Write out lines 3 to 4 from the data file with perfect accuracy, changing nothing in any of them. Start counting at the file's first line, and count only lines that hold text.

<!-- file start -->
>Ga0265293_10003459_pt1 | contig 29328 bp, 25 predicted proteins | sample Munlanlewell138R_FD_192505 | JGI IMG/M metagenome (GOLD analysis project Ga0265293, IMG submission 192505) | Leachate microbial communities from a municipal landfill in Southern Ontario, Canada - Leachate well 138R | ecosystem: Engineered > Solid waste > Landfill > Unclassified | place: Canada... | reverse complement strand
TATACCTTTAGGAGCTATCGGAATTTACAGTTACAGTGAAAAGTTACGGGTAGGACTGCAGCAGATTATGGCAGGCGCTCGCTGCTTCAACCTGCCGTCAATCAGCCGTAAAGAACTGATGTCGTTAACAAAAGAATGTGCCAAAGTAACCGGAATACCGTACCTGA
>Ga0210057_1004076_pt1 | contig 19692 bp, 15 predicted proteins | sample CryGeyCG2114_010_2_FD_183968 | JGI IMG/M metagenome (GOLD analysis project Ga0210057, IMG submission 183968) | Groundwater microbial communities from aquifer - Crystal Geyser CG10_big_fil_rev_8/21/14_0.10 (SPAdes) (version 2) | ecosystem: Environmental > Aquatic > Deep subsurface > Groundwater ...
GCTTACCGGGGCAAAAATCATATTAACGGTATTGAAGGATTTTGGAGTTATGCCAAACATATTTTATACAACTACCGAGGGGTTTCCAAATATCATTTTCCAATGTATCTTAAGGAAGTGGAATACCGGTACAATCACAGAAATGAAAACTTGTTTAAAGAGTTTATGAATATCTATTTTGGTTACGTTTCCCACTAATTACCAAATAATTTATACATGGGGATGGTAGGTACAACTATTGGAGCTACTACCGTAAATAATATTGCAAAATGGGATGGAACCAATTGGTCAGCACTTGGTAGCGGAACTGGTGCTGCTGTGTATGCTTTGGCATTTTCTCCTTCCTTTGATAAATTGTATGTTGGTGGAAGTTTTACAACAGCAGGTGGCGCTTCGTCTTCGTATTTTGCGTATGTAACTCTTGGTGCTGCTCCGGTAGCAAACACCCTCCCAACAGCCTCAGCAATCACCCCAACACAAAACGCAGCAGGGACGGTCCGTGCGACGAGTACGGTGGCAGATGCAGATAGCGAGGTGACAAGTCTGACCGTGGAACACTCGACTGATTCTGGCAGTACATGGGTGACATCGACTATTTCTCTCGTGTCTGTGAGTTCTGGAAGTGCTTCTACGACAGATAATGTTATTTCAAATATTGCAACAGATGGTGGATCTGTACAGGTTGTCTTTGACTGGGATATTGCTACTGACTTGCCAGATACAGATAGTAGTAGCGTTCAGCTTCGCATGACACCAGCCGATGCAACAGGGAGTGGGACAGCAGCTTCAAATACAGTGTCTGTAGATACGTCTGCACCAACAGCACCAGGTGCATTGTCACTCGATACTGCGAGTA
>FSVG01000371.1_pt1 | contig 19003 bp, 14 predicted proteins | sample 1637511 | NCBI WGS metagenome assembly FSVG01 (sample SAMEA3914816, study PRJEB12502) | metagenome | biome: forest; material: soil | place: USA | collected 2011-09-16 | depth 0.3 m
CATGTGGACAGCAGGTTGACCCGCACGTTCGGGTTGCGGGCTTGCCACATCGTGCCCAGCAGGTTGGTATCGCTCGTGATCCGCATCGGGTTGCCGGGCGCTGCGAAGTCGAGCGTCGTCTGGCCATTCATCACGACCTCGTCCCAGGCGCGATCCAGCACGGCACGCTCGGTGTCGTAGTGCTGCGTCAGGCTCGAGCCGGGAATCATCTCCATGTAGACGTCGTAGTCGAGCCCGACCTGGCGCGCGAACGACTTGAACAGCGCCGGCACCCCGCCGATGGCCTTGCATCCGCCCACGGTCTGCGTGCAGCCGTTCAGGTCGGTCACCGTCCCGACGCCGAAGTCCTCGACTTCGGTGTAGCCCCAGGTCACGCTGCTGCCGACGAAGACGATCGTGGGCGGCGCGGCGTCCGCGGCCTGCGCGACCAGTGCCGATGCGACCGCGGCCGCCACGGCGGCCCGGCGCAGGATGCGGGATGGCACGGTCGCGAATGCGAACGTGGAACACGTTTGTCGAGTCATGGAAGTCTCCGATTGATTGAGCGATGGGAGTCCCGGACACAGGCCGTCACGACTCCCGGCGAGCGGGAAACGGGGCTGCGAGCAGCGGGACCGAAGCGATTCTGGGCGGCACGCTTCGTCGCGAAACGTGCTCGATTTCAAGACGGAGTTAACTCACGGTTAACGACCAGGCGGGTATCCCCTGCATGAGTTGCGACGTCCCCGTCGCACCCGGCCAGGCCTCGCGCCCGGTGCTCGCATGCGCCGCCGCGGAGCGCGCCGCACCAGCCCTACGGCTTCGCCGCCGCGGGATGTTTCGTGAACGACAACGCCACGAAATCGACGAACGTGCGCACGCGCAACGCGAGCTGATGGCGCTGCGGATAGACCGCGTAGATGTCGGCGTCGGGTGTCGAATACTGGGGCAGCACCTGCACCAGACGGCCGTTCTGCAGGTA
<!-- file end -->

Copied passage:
>Ga0210057_1004076_pt1 | contig 19692 bp, 15 predicted proteins | sample CryGeyCG2114_010_2_FD_183968 | JGI IMG/M metagenome (GOLD analysis project Ga0210057, IMG submission 183968) | Groundwater microbial communities from aquifer - Crystal Geyser CG10_big_fil_rev_8/21/14_0.10 (SPAdes) (version 2) | ecosystem: Environmental > Aquatic > Deep subsurface > Groundwater ...
GCTTACCGGGGCAAAAATCATATTAACGGTATTGAAGGATTTTGGAGTTATGCCAAACATATTTTATACAACTACCGAGGGGTTTCCAAATATCATTTTCCAATGTATCTTAAGGAAGTGGAATACCGGTACAATCACAGAAATGAAAACTTGTTTAAAGAGTTTATGAATATCTATTTTGGTTACGTTTCCCACTAATTACCAAATAATTTATACATGGGGATGGTAGGTACAACTATTGGAGCTACTACCGTAAATAATATTGCAAAATGGGATGGAACCAATTGGTCAGCACTTGGTAGCGGAACTGGTGCTGCTGTGTATGCTTTGGCATTTTCTCCTTCCTTTGATAAATTGTATGTTGGTGGAAGTTTTACAACAGCAGGTGGCGCTTCGTCTTCGTATTTTGCGTATGTAACTCTTGGTGCTGCTCCGGTAGCAAACACCCTCCCAACAGCCTCAGCAATCACCCCAACACAAAACGCAGCAGGGACGGTCCGTGCGACGAGTACGGTGGCAGATGCAGATAGCGAGGTGACAAGTCTGACCGTGGAACACTCGACTGATTCTGGCAGTACATGGGTGACATCGACTATTTCTCTCGTGTCTGTGAGTTCTGGAAGTGCTTCTACGACAGATAATGTTATTTCAAATATTGCAACAGATGGTGGATCTGTACAGGTTGTCTTTGACTGGGATATTGCTACTGACTTGCCAGATACAGATAGTAGTAGCGTTCAGCTTCGCATGACACCAGCCGATGCAACAGGGAGTGGGACAGCAGCTTCAAATACAGTGTCTGTAGATACGTCTGCACCAACAGCACCAGGTGCATTGTCACTCGATACTGCGAGTA